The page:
Apple Computer

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Apple Computer was founded by Steve Jobs and Steve Wozniak (and Mike Markkula) on April 1, 1976 around the Apple I computer constructed by Wozniak. (the other guy later dropped out, as Jobs wanted to take big loans). Jobs even gave up his VW bus to found Apple (and Woz sold a programmable calculator). His work was partly inspired by discussions in the Homebrew Computer Club.

The name. There are two legends about the name and logo of Apple Computer. It may have been inspired by the mathematician Alan Turing who opened up the field of computer research notably with the enigma machine and his ficitonal Turing machine. Turing committed suicide by biting in to a poisoned apple, hence the logo. The other legend is that the founders of what would be Apple were sitting around the table. One of them was eating an apple and told the others that if they could not come up with a name, they might as well name the company after this apple. Some people also claim that Apple was named after Apple Records, the Beatles' recording company, and even other people claim that it was named after the apple that supposedly fell on Newton's head and made him discover the laws of gravity. Apple Records later sued Apple Computers for the name, and they agreed that Apple Computers could keep the name as long as they kept out of the musics business. Of course, Apple Computers eventually introduced quite advanced sound capabilities into their Macintosh Computers, which Apple Records didn't really like. Apple Computers therefore introduced a new system sound (a "beep") called "Sosumi" - "so sue me".

Soon after the Apple I followed by the more advanced Apple II family and Apple III (which was a disaster). After visiting XEROX Parc (and letting XEROX invest $1 million into Apple which later turned to around $17 million), Jobs recognised that the future was graphics and Apple started to experiment with more advanced graphical user interfaces (GUI), resulting in the Apple Lisa computer (a commercial failure because it was too expensive), and finally, in 1984, the myth-making launch of the Apple Macintosh computer. Actually, both projects were developed simultaneously; after dumping Lisa, the Mac could get the attention it deserved.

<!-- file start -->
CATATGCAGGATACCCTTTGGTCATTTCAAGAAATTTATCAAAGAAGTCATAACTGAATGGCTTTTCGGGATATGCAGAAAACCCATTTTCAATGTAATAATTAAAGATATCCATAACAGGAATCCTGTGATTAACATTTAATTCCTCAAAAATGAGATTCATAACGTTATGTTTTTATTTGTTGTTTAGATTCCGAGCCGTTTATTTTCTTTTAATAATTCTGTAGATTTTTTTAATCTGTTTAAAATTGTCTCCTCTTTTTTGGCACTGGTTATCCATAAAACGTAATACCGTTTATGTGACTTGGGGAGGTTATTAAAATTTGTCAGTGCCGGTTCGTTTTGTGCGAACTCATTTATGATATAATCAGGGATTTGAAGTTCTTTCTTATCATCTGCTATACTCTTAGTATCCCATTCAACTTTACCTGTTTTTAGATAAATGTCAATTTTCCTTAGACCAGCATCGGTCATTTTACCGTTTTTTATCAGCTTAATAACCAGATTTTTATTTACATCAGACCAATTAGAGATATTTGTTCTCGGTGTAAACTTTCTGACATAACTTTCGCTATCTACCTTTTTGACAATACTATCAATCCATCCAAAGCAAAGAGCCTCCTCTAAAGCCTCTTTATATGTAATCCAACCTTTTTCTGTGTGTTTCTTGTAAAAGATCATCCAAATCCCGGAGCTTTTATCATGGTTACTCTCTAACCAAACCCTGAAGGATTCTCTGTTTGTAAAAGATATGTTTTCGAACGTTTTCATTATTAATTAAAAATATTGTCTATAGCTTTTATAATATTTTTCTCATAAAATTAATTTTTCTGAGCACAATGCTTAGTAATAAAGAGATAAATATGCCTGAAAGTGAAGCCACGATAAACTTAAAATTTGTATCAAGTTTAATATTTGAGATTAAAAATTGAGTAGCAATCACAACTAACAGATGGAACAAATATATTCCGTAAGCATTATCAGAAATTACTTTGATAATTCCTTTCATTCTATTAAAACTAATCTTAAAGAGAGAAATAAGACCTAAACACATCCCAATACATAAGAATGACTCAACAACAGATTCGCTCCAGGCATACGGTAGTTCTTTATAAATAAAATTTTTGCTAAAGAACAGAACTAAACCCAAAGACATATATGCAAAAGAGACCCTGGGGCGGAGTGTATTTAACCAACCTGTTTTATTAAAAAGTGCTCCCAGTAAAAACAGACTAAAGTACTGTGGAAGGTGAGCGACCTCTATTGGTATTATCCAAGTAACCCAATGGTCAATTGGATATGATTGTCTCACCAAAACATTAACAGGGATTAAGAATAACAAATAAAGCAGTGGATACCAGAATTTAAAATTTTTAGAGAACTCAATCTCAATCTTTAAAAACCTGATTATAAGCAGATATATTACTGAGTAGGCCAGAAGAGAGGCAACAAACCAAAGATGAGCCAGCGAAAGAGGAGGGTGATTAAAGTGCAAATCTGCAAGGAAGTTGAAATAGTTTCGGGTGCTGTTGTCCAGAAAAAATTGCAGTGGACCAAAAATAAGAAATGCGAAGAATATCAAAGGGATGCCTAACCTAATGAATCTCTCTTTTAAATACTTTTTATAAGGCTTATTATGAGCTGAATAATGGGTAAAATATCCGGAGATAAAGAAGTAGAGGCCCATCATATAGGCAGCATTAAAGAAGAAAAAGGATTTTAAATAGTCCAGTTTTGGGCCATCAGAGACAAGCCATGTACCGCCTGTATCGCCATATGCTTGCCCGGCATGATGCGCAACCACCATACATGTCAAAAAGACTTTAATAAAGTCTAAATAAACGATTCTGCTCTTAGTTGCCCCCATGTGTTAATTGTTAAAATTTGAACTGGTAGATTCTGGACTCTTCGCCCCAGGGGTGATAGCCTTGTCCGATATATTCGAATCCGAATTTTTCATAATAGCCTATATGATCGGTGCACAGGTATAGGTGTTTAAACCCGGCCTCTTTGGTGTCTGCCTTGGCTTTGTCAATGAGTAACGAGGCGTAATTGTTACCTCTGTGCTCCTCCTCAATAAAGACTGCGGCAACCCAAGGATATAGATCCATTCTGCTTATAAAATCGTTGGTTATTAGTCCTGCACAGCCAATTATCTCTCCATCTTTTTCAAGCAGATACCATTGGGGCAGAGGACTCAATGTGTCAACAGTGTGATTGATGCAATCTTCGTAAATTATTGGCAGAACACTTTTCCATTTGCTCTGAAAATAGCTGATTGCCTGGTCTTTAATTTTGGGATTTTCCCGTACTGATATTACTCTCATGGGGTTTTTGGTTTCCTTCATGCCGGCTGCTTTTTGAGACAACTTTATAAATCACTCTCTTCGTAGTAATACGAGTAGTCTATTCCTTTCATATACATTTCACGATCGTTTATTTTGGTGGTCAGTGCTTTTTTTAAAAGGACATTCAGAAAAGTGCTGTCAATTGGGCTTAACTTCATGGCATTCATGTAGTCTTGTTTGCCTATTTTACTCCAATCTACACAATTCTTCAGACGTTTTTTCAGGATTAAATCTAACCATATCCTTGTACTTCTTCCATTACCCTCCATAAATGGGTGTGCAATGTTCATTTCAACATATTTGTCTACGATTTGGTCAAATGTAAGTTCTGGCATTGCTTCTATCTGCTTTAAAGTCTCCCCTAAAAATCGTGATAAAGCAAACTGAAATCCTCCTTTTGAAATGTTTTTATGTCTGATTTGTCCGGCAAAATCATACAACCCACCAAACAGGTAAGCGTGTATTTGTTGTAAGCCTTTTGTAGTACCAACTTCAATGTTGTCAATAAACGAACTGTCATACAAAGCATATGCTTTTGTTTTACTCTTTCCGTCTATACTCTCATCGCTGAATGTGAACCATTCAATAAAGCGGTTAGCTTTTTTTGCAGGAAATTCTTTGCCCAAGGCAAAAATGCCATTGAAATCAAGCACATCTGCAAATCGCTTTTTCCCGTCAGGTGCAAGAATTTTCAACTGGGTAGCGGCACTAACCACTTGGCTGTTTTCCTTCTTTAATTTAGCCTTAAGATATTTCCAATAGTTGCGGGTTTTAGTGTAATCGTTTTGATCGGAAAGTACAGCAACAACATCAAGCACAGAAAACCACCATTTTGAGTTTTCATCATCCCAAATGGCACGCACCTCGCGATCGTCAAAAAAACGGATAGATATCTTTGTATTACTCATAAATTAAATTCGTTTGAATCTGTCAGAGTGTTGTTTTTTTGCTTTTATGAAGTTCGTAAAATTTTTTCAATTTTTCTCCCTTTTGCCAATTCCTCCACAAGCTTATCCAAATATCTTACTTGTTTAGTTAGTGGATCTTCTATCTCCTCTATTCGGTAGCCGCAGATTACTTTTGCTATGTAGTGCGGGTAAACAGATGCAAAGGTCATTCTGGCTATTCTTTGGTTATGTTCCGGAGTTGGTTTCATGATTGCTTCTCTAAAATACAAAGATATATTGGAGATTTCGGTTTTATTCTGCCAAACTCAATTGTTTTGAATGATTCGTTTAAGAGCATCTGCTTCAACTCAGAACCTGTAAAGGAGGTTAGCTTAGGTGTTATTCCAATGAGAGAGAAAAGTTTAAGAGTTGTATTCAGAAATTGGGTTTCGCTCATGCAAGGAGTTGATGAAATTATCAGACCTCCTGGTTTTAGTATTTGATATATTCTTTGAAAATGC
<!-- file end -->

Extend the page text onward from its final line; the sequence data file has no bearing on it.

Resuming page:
Products from Apple also include operating systems such as ProDOS and Mac OS, networking products such as AppleTalk and multimedia program QuickTime. Discontinued products include the Apple Cube and Apple Newton handheld computer.

After a while, Jobs "resigned" from Apple and went on to found NeXT which failed. Later on, Apple in an effort to save the company, bought up NeXT and its UNIX based OS NeXTStep and of course Jobs.

More recent products include the Apple Airport which uses Wireless LAN technology to connect computers of different brands to the Internet without wires. There is also the iBook and G4 Computer.

It is thought by many that Apple's main innovations were done after their famous visit to Xerox Parc, even though in reality work on the Macintosh project started long before that, and the Macintosh operating system ended up working and looking quite different from the programs at Parc. They added the menubar, overlapping windows and icons representing objects instead of actions, for instance. The XEROX guys also sued Apple after 10 or so years of the first usage of the GUI (To do: result of lawsuit).

Recently, Apple has introduced Mac OS X, a new version of their operating system that finally marries the stability of Unix with the ease-of-use of the Macintosh Interface in an OS targeted at professionals and consumers alike.

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